(Who is the "they" LePage is referring to, to whom the apparent ransom or shake-down or pay-off money is supposed to be paid and other details are still murky.)
Maine media was quick to jump onto these new statements:
The Administration originally removed the mural because of its messaging. The mural portrays only one party that the Department of Labor serves - workers not job creators. In order to change the culture the decision was made to find a more appropriate location for the mural.
It was then discovered how the mural was funded and that these funds could have been put into the Unemployment Trust Fund for Mainers to benefit from. When the Governor learned of this it further supported the decision.
The Governor took part in this panel discussion to speak about education; however, it is clear that NBC had an entirely different agenda for Governor LePage. With limited time to answer the question the Governor chose to speak about the most disturbing aspect - that this money could have been put into the Unemployment Trust Fund rather than used on a mural. This information was underreported by media this spring.
Maine AFL-CIO Disappointed in Governor LePage's Latest Mural Comments
Statement by Maine AFL-CIO Executive Director, Matt Schlobohm
The Maine AFL-CIO is deeply disappointed in the Governor LePage's latest comments regarding the labor mural made during an appearance on an NBC Education Summit earlier this week.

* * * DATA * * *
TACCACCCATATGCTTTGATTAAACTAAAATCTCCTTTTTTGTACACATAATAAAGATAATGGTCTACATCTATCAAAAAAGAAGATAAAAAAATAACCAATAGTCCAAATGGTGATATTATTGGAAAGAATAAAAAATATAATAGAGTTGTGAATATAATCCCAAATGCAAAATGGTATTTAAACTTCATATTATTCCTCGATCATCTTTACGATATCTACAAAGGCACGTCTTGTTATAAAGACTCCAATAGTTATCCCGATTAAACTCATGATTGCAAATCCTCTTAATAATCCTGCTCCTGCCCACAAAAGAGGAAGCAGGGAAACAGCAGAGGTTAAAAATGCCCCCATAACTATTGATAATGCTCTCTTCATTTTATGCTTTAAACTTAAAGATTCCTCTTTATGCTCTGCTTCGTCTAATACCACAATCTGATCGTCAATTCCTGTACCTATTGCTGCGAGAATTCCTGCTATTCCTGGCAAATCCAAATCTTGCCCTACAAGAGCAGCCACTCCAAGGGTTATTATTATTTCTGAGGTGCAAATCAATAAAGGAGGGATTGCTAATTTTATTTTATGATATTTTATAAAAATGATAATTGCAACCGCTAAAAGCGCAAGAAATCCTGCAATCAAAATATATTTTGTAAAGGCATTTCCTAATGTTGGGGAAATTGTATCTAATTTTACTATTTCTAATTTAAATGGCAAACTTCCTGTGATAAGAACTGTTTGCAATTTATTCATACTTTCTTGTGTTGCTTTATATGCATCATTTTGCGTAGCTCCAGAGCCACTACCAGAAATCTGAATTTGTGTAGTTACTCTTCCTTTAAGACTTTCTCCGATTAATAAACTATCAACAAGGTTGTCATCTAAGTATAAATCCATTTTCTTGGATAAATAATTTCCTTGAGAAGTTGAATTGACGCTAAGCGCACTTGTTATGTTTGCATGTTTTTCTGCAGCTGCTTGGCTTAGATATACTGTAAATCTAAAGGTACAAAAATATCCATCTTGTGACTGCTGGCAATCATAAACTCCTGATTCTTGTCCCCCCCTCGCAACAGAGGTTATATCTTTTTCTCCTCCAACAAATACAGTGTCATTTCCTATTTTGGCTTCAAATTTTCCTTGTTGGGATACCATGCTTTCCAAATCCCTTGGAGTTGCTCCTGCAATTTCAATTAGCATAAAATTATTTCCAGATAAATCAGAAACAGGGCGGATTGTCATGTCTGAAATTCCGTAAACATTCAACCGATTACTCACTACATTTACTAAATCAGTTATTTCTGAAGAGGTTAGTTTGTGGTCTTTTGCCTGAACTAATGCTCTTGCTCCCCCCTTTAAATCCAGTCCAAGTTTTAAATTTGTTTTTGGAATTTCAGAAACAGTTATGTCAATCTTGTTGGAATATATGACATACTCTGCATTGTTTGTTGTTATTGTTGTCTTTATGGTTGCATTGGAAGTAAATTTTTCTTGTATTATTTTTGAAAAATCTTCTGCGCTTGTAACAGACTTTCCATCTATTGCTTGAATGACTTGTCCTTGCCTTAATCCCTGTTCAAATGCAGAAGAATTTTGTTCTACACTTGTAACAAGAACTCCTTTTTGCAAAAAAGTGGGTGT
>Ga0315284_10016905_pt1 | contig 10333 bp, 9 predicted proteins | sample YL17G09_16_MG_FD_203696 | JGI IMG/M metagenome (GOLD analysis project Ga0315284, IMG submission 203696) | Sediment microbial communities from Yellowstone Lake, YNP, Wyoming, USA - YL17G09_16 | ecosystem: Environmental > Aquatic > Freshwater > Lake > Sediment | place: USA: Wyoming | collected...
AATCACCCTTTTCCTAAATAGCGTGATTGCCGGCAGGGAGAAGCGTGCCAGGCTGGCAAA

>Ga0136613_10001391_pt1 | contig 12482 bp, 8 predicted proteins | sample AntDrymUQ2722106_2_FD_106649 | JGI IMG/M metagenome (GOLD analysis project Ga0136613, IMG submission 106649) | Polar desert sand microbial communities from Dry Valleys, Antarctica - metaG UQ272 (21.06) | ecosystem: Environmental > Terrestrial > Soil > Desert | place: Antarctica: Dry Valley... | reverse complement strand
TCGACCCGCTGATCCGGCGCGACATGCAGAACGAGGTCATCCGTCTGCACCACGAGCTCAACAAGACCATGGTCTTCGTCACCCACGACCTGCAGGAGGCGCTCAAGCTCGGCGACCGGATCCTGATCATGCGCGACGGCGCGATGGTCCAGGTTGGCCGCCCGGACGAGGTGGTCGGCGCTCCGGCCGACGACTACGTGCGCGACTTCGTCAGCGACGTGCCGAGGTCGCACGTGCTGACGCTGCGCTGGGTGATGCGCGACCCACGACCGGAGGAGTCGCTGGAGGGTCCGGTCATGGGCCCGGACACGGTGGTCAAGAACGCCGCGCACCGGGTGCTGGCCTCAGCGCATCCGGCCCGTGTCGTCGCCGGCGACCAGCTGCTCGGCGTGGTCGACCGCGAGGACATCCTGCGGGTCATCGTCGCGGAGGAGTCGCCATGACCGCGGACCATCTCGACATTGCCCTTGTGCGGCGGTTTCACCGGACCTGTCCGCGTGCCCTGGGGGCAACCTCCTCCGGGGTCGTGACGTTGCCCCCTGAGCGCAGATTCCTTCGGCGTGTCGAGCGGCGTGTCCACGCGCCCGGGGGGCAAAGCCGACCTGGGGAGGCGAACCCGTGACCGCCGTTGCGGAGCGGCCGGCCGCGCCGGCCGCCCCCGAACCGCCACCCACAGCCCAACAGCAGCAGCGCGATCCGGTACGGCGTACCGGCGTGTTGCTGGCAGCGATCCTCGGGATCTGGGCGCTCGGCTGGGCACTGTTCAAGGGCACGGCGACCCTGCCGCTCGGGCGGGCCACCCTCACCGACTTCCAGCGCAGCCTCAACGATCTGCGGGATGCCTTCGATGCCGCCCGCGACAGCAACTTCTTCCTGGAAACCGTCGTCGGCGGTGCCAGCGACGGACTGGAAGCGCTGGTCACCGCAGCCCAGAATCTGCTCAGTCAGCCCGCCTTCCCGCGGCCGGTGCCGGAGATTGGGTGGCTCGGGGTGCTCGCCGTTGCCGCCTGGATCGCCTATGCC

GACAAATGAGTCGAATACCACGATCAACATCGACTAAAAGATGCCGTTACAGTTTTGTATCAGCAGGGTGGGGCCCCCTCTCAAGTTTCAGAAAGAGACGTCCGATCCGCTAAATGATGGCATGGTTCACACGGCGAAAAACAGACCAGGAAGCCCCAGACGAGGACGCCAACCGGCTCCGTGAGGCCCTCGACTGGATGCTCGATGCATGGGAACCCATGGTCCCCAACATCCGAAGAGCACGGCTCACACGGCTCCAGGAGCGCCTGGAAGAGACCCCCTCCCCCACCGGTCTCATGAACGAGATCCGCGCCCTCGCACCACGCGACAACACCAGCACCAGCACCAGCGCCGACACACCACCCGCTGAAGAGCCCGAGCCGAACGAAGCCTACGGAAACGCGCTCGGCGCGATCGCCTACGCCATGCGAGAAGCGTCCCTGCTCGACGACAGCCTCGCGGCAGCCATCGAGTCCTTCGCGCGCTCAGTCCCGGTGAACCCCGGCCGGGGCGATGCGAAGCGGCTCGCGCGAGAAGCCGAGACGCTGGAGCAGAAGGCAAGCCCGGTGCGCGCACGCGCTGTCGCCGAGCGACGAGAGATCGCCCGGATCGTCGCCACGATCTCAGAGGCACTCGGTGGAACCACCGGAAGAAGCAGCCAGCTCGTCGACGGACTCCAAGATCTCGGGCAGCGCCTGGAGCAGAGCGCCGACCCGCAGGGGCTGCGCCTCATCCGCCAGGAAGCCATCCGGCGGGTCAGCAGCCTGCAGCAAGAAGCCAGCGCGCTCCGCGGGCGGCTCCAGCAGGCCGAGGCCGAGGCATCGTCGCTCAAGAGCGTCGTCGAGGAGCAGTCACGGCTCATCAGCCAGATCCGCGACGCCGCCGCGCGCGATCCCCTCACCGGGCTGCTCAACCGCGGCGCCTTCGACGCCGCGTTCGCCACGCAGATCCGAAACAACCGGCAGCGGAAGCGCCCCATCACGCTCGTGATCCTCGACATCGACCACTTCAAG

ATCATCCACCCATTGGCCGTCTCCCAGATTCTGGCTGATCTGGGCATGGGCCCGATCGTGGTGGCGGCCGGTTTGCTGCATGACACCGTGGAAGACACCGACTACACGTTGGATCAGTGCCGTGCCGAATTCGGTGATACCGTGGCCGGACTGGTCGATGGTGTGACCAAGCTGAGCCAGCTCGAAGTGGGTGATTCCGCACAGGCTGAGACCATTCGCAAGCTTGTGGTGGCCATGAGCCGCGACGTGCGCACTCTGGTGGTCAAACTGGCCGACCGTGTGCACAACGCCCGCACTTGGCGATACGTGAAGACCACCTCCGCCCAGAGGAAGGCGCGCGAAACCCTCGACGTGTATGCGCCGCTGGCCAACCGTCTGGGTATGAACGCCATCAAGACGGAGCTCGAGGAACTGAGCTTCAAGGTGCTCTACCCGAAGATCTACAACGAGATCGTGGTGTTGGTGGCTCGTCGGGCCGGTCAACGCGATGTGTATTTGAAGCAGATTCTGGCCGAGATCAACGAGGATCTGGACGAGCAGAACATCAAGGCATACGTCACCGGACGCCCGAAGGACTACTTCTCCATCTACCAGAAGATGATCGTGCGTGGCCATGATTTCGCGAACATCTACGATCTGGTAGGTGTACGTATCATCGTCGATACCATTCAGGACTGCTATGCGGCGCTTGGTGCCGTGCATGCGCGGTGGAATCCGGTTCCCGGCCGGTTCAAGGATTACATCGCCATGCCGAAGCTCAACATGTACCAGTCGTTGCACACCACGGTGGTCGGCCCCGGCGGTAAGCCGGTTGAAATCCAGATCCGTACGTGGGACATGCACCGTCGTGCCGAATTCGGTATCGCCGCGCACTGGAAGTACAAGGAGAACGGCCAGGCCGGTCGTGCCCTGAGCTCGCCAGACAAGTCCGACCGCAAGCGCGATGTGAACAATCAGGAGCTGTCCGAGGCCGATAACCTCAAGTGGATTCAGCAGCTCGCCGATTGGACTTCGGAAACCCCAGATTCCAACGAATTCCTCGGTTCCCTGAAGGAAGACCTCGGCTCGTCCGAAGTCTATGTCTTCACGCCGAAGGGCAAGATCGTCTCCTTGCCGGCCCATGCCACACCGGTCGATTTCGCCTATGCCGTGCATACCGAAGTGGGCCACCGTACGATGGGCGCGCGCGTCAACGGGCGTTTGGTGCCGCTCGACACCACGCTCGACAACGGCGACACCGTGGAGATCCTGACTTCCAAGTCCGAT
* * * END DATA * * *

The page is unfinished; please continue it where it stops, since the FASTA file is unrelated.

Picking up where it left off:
Governor LePage's explanations for removing the mural have changed numerous times now. Initially the mural was removed because of an "anonymous letter," then it was too "one sided" and now seven months later Governor LePage has a new explanation. The real issue, however, is not the Governor's motivations; it is his actions.
The Governor's decision to remove the mural disrespects generations of hardworking Maine people and erases their history. It is also part of his divisive, anti-worker agenda which has included rolling back child labor laws, attacking collective bargaining rights and undermining the retirement security of retired teachers and seniors.
The Governor has had every opportunity to take the high road, admit he made a mistake and end Maine's mural embarrassment. Instead of making new excuses and spreading disinformation, he should restore the mural to its proper place.
LePage Must Substantiate Allegations Labor Mural "Robbed" Unemployment Fund
It appears LePage is now taking issue with a portion of the mural expenditure that was paid for with federal Reed Act unemployment insurance funds. However, in April of this year an official with the U.S. Department of Labor informed the Maine Department of Labor that the the mural expenditure was justified:
The Reed Act permits a participating state to use its Reed Act funds, under an appropriation by the state legislature, for the administration of its [Unemployment Compensation] law and public employment offices. The state properly complied with this requirement in paying, under an appropriation, 63.39 percent of the commission from the Reed Act funds in its [Unemployment Trust Fund] account, since the display of this art work in your headquarters served these administrative purposes.